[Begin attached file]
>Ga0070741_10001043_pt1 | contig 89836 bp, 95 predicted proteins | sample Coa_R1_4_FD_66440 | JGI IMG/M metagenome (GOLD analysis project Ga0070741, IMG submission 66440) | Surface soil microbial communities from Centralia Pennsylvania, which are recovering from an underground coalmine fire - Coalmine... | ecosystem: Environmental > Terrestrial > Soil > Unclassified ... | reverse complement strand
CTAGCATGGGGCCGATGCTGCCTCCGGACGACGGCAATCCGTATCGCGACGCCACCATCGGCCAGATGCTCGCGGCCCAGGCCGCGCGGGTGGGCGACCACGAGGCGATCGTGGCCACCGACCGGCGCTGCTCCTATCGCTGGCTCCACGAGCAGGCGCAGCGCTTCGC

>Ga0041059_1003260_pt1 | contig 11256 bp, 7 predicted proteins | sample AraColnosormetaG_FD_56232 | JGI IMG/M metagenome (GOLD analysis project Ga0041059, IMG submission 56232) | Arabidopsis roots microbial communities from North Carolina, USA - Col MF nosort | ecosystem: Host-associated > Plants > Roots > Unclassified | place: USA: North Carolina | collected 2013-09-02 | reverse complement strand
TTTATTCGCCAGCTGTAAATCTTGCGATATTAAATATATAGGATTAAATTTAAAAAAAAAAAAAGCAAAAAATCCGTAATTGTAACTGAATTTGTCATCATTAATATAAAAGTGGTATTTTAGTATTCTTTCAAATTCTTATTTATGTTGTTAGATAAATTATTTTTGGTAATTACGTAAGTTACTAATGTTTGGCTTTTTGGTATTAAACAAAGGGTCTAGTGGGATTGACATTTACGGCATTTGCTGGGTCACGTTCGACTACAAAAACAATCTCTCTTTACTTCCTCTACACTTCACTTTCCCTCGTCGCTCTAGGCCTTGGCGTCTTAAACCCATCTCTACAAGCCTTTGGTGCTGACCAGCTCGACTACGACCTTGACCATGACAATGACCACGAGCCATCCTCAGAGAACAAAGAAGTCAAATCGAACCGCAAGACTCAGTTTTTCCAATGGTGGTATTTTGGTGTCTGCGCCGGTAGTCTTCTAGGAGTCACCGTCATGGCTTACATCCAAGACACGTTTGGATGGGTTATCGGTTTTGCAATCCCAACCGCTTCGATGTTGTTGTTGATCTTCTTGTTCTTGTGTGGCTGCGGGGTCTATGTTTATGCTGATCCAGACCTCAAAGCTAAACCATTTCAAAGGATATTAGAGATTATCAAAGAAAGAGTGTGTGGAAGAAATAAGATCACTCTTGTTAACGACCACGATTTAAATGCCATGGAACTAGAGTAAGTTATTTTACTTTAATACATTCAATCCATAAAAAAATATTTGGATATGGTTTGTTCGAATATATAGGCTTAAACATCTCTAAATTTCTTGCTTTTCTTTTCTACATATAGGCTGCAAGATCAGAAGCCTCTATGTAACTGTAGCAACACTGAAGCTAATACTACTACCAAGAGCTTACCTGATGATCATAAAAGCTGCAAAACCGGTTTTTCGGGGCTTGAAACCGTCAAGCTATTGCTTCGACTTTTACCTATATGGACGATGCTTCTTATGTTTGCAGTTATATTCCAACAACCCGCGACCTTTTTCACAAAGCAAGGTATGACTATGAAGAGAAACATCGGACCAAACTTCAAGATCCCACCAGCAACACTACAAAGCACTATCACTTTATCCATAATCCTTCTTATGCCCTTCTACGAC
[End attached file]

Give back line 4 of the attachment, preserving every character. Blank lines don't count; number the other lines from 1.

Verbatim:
TTTATTCGCCAGCTGTAAATCTTGCGATATTAAATATATAGGATTAAATTTAAAAAAAAAAAAAGCAAAAAATCCGTAATTGTAACTGAATTTGTCATCATTAATATAAAAGTGGTATTTTAGTATTCTTTCAAATTCTTATTTATGTTGTTAGATAAATTATTTTTGGTAATTACGTAAGTTACTAATGTTTGGCTTTTTGGTATTAAACAAAGGGTCTAGTGGGATTGACATTTACGGCATTTGCTGGGTCACGTTCGACTACAAAAACAATCTCTCTTTACTTCCTCTACACTTCACTTTCCCTCGTCGCTCTAGGCCTTGGCGTCTTAAACCCATCTCTACAAGCCTTTGGTGCTGACCAGCTCGACTACGACCTTGACCATGACAATGACCACGAGCCATCCTCAGAGAACAAAGAAGTCAAATCGAACCGCAAGACTCAGTTTTTCCAATGGTGGTATTTTGGTGTCTGCGCCGGTAGTCTTCTAGGAGTCACCGTCATGGCTTACATCCAAGACACGTTTGGATGGGTTATCGGTTTTGCAATCCCAACCGCTTCGATGTTGTTGTTGATCTTCTTGTTCTTGTGTGGCTGCGGGGTCTATGTTTATGCTGATCCAGACCTCAAAGCTAAACCATTTCAAAGGATATTAGAGATTATCAAAGAAAGAGTGTGTGGAAGAAATAAGATCACTCTTGTTAACGACCACGATTTAAATGCCATGGAACTAGAGTAAGTTATTTTACTTTAATACATTCAATCCATAAAAAAATATTTGGATATGGTTTGTTCGAATATATAGGCTTAAACATCTCTAAATTTCTTGCTTTTCTTTTCTACATATAGGCTGCAAGATCAGAAGCCTCTATGTAACTGTAGCAACACTGAAGCTAATACTACTACCAAGAGCTTACCTGATGATCATAAAAGCTGCAAAACCGGTTTTTCGGGGCTTGAAACCGTCAAGCTATTGCTTCGACTTTTACCTATATGGACGATGCTTCTTATGTTTGCAGTTATATTCCAACAACCCGCGACCTTTTTCACAAAGCAAGGTATGACTATGAAGAGAAACATCGGACCAAACTTCAAGATCCCACCAGCAACACTACAAAGCACTATCACTTTATCCATAATCCTTCTTATGCCCTTCTACGAC